I know a lot of people from the trad space don't "get" Twine games. Among the vast and rich landscape of games being made in the free, hyperlink-oriented tool Porpentine's work is particularly prominent -- and also relatively challenging. As a writer she often speaks the language of trash, slime, blood and other intimate, deeply-felt concepts that don't immediately invite mainstream game fans. But one of the things I've appreciated most about the Howling Dogs creator's work is the many ways she bends Twine to her will, knitting delicate and elaborate node maps together to convey an actual sense of physical space to the player. Spend a little time with one of her games and it absolutely doesn't feel like "reading and clicking decisions," but traveling inside an abstract world born inside the creator's mind. That sense of space and permanence about objects and decisions, coupled with Porpentine's distinctive poetic vocabulary, is one of my favorite things about her work. cats.jpgUltra Business Tycoon III is fundamentally a game about video games and what they mean to us, from a variety of angles. Twine creators are often brought up in conversations about 'outsider art' ("why not just call it 'art'," Michael Brough recently said on the subject while we were at an event), but UBTIII, in its way, unfurls an intimate story: how the compelling textures, half-understood rulesets and blunt-edged landscapes of our childhood games were the safest places for many of us to be. The game's world is assembled of tantalizingly-foreign landscapes, vividly described. One zone is the subject of internet rumors about being able to view a woman's intimate parts, at a point in the protagonist's life when such things feel like nonsense-thought. It's nostalgic to recall butting heads -- needfully -- with a system that compels in spite of its caprices. It even requires an ASCII companion 'sheet' in order to get past the fictionalized shareware gating. The dissonance between player and game exists as an emotional space, whether through the wry humor of recognition (the game's LOAD screen advises you not to mess with your big sister's save file) to later moments that underline, with subtle but striking humanity, that games are contained things that exist as components of our real lives, and that our experience of them is always informed by the real-world contexts in which we play.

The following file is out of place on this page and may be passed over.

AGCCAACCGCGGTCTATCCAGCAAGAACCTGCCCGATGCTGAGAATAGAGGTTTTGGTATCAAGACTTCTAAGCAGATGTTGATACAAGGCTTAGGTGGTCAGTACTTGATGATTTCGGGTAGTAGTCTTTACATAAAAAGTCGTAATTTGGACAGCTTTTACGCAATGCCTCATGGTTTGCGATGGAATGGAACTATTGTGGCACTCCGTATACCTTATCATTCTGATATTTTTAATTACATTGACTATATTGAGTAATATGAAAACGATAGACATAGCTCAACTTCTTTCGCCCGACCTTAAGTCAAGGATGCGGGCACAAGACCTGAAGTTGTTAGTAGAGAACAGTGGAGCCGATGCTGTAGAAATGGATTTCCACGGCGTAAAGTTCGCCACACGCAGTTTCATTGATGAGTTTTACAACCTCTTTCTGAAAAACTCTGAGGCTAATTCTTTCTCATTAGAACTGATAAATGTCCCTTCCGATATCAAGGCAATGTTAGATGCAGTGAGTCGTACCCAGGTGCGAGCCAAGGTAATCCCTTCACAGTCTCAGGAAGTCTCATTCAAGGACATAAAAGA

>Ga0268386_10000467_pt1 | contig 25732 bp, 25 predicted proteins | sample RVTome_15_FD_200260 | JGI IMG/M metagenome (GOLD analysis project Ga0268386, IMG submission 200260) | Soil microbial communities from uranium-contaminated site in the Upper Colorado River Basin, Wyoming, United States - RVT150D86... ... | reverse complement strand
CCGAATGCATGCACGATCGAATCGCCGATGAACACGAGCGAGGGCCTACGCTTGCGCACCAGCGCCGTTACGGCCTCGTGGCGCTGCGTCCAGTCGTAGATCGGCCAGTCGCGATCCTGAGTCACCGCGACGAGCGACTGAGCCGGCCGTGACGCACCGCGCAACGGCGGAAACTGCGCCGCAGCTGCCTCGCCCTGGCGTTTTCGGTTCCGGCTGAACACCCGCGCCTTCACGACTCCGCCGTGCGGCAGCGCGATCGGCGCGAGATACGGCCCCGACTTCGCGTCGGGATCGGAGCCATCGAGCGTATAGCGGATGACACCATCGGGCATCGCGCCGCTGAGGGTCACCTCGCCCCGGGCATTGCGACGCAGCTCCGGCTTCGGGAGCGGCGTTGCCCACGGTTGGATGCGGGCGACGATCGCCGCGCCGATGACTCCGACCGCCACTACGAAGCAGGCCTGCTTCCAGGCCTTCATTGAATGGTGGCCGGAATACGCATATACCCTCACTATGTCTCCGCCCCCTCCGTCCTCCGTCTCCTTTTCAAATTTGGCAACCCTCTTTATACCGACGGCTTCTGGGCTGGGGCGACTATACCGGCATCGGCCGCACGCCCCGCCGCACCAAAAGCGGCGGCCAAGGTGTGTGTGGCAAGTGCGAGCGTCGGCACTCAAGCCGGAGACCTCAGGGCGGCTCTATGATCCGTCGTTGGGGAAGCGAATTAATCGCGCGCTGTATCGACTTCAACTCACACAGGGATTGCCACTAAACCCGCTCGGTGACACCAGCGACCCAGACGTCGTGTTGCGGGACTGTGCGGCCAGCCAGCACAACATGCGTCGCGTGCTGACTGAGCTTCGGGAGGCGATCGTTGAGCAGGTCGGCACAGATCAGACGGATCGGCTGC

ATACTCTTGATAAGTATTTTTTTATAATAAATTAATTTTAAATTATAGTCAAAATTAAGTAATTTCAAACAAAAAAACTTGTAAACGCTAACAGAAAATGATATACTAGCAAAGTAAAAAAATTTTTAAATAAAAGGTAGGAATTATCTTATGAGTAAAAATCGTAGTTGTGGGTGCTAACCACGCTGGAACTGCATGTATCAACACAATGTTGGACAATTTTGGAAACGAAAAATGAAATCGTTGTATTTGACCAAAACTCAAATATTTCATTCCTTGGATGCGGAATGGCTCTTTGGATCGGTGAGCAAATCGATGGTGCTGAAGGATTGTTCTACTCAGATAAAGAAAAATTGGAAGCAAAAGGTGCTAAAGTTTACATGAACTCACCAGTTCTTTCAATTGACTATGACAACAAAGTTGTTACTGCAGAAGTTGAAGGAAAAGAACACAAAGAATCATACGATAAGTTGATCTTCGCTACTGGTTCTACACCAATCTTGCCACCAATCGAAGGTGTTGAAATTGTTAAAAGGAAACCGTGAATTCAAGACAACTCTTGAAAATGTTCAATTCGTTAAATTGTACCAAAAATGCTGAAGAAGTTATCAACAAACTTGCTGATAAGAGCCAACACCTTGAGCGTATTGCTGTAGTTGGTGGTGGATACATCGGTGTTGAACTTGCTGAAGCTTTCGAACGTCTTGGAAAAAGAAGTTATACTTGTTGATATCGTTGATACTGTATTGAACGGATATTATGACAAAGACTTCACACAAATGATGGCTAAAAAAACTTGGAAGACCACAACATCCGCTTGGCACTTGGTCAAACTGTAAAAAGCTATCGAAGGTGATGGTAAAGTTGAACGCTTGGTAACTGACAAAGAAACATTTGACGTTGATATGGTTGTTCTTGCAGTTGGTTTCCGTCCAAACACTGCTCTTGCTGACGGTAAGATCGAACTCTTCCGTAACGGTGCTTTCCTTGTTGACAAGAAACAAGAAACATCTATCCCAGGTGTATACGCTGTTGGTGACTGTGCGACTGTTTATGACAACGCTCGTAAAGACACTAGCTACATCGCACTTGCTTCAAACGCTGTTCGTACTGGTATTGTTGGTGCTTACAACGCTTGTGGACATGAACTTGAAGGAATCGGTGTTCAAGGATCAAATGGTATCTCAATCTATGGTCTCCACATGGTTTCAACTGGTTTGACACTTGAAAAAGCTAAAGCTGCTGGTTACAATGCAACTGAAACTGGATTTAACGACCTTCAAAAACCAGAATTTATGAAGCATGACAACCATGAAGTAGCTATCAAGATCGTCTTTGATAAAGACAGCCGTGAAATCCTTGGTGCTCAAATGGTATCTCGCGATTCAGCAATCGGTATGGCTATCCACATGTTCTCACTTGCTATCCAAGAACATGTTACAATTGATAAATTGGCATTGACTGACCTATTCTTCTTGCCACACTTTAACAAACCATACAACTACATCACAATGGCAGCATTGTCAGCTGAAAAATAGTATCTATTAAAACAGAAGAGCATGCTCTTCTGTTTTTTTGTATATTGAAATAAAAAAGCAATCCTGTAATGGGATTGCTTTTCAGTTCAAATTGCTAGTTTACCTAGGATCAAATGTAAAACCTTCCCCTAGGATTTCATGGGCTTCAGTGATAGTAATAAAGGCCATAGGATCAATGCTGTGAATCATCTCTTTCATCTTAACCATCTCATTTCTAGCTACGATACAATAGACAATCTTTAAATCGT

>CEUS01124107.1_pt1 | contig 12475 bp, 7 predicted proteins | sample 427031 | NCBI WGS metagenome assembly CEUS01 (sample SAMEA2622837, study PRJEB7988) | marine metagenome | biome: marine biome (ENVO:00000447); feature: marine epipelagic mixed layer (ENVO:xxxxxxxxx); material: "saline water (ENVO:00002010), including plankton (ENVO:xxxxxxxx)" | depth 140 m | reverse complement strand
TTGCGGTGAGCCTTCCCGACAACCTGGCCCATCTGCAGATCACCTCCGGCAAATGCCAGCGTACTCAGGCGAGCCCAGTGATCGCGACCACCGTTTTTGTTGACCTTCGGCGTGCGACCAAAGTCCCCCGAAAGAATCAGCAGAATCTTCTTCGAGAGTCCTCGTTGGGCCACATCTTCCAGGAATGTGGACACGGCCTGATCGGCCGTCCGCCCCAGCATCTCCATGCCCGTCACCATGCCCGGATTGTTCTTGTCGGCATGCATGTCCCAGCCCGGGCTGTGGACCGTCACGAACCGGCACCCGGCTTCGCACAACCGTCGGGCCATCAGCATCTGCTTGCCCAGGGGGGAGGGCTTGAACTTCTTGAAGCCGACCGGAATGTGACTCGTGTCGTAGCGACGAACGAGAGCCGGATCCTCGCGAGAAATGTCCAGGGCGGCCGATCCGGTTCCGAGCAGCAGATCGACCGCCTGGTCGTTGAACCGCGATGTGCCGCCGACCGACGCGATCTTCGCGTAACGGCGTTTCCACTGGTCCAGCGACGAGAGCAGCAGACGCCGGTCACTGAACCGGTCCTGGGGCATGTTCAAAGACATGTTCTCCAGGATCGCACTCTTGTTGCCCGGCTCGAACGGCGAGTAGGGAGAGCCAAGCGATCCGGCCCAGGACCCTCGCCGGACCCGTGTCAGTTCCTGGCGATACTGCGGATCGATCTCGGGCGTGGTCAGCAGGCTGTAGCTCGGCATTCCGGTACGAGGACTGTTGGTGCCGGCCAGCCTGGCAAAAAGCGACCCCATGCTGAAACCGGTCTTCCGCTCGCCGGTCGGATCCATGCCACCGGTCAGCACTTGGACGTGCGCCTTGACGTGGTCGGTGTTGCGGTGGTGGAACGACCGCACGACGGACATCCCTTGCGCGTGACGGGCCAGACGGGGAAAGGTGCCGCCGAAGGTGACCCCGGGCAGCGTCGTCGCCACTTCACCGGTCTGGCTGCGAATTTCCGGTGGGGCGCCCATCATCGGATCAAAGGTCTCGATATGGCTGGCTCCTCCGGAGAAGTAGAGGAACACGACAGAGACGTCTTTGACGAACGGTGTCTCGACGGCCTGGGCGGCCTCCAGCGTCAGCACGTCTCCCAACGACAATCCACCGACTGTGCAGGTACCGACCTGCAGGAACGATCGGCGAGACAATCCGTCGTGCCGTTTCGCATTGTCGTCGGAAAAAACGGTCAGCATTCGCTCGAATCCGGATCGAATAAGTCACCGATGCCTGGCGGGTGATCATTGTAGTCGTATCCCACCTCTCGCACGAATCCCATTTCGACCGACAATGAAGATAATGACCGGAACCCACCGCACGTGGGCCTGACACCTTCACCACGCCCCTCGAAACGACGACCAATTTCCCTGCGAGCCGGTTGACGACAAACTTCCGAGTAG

Ridiculous Fishing by Vlambeer